Let me come in where you are weeping, friend,
And let me take your hand.
I, who have known a sorrow such as yours, can understand.
Let me come in -- I would be very still beside you in your grief;
I would not bid you cease your weeping, friend,
Tears bring relief. Let me come in -- and hold your hand,
For I have known a sorrow such as yours,
-Grace Noll Crowell
|Sunset last Thursday evening|
Each one of the twelve victims left behind family and friends for whom this will be the legacy they live with. Mothers, fathers, sisters, brothers, sons, daughters and friends will wake up every morning grief-stricken, their lives changed forever by ten minutes of the most unimaginable, pre-meditated violence. As the days go by, the media coverage will slowly shift away from the victims, and people will begin to forget them. But I guarantee you, the victims' families' losses remain front and center and will define them for the rest of their lives.
While I don't profess to understand exactly what the families of these victims are going through, I do know what it feels like to lose someone in an untimely manner. When my 21-year-old son died the world actually seemed to stop for us for a while. Time slowed down to an almost unbearable pace. Right now I can only imagine the pain and numbness that is settling in on these families. The wishful thinking that will play like a non-stop record: wishing that their loved ones had decided to wait and go to the regular opening the next day, or that they had taken a wrong turn to the theatre, or that they had been in the bathroom when the shooting started. Anything that would have put them in a different place than where they were.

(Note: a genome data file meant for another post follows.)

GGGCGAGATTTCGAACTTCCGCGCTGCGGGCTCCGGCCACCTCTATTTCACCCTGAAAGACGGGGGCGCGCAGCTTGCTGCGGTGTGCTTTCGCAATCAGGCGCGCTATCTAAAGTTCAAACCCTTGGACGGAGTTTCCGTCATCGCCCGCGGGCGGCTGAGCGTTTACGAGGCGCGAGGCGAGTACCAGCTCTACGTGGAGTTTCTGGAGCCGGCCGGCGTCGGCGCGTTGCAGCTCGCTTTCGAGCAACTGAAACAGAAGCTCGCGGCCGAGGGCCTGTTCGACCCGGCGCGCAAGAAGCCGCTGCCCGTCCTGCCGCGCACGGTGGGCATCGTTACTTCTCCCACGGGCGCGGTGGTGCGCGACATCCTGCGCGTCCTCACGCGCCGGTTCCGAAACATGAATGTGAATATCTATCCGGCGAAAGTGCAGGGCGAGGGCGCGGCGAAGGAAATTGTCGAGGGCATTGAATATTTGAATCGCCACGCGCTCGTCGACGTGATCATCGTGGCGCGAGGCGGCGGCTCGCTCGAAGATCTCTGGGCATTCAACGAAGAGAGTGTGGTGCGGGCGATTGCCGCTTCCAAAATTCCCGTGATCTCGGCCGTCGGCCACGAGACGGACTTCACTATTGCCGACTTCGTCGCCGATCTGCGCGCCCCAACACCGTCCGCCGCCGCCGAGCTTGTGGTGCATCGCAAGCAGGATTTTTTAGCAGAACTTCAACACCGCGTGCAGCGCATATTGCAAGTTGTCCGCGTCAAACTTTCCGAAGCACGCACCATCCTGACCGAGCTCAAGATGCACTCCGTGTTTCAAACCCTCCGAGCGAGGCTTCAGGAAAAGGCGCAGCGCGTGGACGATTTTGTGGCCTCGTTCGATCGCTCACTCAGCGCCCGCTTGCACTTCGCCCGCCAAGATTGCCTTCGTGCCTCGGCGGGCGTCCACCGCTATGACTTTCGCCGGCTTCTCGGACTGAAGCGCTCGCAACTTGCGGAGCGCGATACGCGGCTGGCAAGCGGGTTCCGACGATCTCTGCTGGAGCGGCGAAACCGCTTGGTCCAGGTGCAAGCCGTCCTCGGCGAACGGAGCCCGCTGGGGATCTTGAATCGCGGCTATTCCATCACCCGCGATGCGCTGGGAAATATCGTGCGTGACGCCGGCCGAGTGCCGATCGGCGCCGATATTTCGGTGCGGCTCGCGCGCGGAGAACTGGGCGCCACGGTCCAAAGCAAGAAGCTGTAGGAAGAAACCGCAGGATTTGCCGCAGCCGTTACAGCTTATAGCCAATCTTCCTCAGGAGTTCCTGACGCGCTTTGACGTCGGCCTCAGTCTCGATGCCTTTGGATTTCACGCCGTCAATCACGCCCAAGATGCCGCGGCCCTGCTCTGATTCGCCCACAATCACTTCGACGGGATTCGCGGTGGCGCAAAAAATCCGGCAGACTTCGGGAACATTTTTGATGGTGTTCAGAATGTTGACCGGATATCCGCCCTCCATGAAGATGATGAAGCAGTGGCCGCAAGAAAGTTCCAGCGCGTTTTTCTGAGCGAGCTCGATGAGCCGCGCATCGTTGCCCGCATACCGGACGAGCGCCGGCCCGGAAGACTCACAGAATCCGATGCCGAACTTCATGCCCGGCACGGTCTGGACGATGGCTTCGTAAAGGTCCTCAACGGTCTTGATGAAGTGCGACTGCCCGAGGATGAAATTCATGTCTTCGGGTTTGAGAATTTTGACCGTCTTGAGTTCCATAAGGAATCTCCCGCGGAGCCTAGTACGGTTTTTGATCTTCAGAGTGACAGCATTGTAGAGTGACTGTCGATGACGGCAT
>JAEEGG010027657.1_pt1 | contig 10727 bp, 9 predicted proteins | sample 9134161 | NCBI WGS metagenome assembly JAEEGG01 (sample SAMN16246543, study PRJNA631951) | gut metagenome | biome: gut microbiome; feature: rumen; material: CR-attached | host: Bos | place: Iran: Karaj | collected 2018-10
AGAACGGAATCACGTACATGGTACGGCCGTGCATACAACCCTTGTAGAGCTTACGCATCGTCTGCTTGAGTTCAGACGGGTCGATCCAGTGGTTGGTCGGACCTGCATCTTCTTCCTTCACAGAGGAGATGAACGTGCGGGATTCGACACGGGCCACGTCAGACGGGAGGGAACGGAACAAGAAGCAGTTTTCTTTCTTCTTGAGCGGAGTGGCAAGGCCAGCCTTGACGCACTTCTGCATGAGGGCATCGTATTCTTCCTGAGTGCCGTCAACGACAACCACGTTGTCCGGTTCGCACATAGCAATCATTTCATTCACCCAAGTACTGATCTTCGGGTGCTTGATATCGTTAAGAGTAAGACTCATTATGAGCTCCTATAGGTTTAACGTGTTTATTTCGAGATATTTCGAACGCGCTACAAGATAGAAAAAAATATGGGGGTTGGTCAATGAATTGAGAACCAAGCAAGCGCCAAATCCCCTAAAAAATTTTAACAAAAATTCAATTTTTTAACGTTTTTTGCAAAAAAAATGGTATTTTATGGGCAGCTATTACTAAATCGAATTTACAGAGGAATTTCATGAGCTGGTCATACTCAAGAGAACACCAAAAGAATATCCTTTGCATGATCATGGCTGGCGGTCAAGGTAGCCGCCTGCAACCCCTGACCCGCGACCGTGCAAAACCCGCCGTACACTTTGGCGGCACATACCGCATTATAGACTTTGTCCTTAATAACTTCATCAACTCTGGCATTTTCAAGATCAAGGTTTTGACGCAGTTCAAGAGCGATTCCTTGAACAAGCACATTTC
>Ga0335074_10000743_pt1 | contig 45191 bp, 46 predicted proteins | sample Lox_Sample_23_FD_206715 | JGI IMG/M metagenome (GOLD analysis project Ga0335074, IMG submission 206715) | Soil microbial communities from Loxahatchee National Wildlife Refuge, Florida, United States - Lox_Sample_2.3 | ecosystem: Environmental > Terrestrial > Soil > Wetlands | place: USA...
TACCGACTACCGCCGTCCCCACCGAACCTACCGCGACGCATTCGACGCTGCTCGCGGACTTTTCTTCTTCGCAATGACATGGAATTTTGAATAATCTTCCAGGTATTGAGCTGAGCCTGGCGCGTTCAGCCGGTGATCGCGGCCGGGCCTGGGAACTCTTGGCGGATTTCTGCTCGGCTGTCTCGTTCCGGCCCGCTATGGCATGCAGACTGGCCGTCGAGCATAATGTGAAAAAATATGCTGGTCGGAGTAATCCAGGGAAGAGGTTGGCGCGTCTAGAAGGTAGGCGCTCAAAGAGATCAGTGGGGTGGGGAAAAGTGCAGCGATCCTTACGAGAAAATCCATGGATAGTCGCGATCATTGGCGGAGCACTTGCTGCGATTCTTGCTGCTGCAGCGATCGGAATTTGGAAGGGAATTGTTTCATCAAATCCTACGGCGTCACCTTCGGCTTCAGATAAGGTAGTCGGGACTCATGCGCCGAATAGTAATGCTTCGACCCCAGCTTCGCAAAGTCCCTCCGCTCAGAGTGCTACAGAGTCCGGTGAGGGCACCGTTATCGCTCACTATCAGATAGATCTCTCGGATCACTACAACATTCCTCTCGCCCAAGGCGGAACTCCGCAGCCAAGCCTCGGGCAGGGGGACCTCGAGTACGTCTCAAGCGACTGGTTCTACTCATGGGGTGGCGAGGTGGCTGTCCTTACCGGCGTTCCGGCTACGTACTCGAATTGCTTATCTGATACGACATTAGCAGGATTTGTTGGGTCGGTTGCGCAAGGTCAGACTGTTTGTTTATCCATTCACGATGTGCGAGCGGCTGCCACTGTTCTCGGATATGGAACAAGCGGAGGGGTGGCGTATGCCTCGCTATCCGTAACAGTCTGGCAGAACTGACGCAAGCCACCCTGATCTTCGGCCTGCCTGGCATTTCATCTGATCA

This wishful thinking will give way to the reality of what occurred last Friday and that's where I hope that all of us can remember those left behind. I hope we can continue to have moments of silence, to pray for them, to light candles, to donate money to the causes their families have hastily come up with, so that we reassure them that their loved ones have not died in vain. We need to honor those who died by holding close those who are left behind.
When something like this happens we are again reminded of the preciousness and fragility of life. We need to love not hate, and we need to treat every day like the gift it really is. So as the families and friends left behind begin their journey through this first year of mourning, let's hold them all in our hearts. Let's hope and pray that they learn to live their lives with purpose as they learn to live without their loved ones by their side. Let's also look around in our own communities and reach out to people we know who are suffering. Whether it's due to a death, an illness or something else, it doesn't take much to take the time to acknowledge someone's loss. It does make a difference.